Acute Ischemic Stroke: Current Treatment and Future Direction Stroke is a very complex disease encompassing several conditions, such as cerebral ischemia, in-tracerebral hemorrhage (ICH), and subarachnoid hemorrhage (SAH). Stroke is the third leading cause of death in the United States, affecting more than 500,000 individuals every year, and carrying a mortality rate of 30% (Broderick et al., 1998). ... Article
Article  |   December 01, 2000
Acute Ischemic Stroke: Current Treatment and Future Direction
Author Affiliations & Notes
  • Jose I. Suarez
    Neurosciences Critical Care, University Hospitals of Cleveland and Departments of Neurology and Neurosurgery, Case Western Reserve University, Cleveland, OH
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Articles
Article   |   December 01, 2000
Acute Ischemic Stroke: Current Treatment and Future Direction
SIG 2 Perspectives on Neurophysiology and Neurogenic Speech and Language Disorders, December 2000, Vol. 10, 5-11. doi:10.1044/nnsld10.4.5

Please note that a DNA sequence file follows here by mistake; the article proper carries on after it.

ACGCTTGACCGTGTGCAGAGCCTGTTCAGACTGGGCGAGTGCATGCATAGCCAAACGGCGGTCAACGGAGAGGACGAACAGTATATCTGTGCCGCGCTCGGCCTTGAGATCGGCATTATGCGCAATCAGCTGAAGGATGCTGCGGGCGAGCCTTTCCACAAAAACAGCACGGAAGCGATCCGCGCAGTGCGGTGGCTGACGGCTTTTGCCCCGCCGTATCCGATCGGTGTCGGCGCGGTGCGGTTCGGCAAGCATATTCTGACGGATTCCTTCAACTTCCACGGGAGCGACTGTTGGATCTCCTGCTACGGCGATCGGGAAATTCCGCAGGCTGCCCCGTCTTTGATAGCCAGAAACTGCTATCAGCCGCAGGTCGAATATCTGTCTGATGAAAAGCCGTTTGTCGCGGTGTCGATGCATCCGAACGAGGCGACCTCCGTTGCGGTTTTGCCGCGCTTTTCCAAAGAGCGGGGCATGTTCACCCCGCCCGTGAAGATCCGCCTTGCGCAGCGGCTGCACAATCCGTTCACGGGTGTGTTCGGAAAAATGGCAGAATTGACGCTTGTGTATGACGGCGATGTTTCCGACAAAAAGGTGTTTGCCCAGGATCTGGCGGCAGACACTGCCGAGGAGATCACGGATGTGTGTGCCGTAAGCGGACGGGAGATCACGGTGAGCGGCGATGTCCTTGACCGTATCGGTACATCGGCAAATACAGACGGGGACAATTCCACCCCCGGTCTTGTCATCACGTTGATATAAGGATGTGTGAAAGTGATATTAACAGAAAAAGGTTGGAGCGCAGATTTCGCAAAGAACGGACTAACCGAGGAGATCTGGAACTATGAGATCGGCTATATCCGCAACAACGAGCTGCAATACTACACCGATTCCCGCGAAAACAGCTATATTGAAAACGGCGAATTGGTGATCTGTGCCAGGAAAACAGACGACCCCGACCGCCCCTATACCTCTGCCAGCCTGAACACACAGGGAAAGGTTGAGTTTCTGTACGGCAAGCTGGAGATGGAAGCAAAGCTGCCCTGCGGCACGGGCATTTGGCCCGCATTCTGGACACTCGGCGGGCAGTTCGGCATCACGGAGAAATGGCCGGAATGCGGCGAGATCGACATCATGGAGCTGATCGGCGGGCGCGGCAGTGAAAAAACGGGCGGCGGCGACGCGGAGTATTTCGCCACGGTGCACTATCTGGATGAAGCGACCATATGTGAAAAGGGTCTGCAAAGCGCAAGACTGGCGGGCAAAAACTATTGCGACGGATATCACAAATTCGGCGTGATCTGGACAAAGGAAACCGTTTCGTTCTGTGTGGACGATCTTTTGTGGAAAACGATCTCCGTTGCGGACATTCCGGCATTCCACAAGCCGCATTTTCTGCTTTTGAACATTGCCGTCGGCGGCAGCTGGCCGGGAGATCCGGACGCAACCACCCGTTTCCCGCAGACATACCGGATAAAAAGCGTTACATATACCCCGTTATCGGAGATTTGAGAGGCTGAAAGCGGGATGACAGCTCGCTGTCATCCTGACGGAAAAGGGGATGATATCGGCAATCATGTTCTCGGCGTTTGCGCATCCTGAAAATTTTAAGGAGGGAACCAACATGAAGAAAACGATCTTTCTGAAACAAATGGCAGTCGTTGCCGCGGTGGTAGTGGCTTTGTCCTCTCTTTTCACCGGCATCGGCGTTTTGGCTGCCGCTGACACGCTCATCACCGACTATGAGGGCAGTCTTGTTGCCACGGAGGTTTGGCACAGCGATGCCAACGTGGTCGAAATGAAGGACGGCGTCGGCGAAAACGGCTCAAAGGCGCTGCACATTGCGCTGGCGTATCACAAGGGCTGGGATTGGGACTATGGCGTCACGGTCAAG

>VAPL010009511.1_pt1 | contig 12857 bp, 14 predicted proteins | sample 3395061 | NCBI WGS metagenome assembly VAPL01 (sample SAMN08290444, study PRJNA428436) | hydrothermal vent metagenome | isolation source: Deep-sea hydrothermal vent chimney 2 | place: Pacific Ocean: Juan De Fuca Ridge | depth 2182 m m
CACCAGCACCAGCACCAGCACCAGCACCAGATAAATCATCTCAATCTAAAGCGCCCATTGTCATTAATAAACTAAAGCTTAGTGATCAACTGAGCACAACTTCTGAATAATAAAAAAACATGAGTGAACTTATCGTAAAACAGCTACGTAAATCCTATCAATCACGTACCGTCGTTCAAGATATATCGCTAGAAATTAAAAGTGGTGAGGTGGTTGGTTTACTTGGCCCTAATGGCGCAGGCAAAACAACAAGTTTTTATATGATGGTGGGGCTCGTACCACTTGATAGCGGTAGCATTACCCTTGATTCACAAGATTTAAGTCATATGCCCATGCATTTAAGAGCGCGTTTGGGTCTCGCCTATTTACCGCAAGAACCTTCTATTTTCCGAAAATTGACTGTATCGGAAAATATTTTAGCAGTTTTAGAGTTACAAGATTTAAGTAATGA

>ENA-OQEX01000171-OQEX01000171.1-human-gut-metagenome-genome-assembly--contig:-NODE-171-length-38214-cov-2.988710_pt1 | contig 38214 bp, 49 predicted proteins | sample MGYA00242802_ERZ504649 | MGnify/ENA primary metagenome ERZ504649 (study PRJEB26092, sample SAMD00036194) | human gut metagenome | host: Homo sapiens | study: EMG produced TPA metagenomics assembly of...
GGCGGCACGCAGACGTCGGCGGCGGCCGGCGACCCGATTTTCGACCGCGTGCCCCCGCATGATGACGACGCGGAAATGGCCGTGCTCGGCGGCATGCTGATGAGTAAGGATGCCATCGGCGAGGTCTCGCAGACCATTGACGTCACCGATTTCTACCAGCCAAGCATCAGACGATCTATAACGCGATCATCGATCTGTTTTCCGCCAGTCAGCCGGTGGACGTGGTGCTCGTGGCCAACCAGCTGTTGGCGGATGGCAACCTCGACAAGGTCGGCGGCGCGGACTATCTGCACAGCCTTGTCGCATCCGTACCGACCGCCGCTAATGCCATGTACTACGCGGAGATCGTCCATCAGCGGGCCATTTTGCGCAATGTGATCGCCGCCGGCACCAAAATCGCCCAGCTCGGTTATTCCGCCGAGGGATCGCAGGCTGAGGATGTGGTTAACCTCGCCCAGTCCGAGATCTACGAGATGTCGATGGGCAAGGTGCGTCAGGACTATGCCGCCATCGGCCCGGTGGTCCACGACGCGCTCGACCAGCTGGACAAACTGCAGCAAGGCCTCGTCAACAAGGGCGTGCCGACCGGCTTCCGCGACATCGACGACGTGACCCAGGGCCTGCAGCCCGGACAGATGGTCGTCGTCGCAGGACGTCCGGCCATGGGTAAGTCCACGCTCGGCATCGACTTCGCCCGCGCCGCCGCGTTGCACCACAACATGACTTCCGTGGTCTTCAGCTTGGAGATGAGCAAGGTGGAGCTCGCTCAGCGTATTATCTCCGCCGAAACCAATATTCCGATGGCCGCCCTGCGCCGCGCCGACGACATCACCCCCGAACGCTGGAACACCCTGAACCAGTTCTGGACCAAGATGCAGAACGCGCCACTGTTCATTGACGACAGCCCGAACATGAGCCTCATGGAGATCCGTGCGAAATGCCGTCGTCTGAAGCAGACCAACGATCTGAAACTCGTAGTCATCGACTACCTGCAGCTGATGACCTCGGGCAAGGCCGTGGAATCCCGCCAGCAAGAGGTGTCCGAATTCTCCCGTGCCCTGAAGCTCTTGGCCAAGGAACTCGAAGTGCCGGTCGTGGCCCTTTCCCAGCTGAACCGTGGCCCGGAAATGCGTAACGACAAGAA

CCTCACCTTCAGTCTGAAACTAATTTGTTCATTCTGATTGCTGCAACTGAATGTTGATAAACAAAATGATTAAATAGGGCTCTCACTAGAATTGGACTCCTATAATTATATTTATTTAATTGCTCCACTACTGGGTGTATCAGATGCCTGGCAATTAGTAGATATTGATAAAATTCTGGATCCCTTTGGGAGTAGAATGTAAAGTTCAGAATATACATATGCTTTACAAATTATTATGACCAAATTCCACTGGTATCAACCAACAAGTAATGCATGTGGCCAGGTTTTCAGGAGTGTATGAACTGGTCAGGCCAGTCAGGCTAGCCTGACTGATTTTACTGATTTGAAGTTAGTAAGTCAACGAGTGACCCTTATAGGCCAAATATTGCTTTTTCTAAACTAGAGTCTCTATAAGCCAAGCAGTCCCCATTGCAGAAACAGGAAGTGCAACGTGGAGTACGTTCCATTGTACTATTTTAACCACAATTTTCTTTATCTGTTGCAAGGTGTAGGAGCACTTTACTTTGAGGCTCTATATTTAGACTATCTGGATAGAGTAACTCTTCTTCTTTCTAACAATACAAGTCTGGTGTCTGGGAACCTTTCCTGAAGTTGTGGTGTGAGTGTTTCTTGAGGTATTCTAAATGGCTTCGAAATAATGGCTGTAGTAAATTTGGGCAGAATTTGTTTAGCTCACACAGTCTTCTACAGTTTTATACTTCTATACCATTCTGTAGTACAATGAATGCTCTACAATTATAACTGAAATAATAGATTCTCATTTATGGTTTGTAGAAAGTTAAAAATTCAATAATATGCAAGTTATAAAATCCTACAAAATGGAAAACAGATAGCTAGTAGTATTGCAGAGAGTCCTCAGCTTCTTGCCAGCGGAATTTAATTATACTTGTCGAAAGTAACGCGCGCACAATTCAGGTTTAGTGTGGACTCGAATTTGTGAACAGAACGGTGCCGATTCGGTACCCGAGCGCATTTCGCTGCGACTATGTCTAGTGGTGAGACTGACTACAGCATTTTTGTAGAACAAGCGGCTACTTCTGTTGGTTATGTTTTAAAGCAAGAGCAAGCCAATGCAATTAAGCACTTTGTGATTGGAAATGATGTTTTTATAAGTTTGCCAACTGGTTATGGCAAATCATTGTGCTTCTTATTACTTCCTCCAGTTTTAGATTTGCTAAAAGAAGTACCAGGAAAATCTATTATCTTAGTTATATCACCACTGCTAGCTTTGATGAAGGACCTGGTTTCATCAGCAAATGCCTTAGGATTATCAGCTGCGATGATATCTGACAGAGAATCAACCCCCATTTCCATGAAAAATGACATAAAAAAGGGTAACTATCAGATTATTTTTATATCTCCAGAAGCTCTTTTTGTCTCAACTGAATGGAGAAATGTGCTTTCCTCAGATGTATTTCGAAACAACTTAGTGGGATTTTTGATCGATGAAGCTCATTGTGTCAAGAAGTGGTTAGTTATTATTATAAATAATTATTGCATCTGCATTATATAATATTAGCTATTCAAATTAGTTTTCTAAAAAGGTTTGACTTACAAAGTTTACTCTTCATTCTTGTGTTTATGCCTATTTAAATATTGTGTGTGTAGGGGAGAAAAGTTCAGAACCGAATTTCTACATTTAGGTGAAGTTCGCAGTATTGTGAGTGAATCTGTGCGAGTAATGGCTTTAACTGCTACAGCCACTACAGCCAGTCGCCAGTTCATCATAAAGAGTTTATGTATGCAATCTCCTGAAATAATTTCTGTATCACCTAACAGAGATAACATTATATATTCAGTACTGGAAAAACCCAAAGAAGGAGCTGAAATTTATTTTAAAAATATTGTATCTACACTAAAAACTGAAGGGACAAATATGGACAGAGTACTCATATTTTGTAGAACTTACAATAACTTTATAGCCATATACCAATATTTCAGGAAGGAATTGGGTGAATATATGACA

SIG 2 Perspectives on Neurophysiology and Neurogenic Speech and Language Disorders, December 2000, Vol. 10, 5-11. doi:10.1044/nnsld10.4.5
Stroke is a very complex disease encompassing several conditions, such as cerebral ischemia, in-tracerebral hemorrhage (ICH), and subarachnoid hemorrhage (SAH). Stroke is the third leading cause of death in the United States, affecting more than 500,000 individuals every year, and carrying a mortality rate of 30% (Broderick et al., 1998). The human and economic costs associated with stroke are enormous, with more than a 50% incidence of disability in survivors, the highest among all medical conditions affecting mankind. In this article, I will review the state-of-the-art in treatment for patients with acute ischemic stroke.
Acute ischemic stroke can be defined as an injury to any central nervous system structure resulting from a lack or inadequate supply of cerebral blood flow (CBF). If this low CBF state is maintained for a sufficiently long period of time, brain cells will experience irreversible damage that will lead to their death. The main goal of treatment for patients with acute ischemic stroke is the restoration of normal CBF before such irreversible changes occur. However, I would like to emphasize that correction of modifiable risk factors for acute is-chemic stroke (Table 1) is one of the most important tasks that health care providers should undertake if we are to reduce the incidence of this terrible disease.
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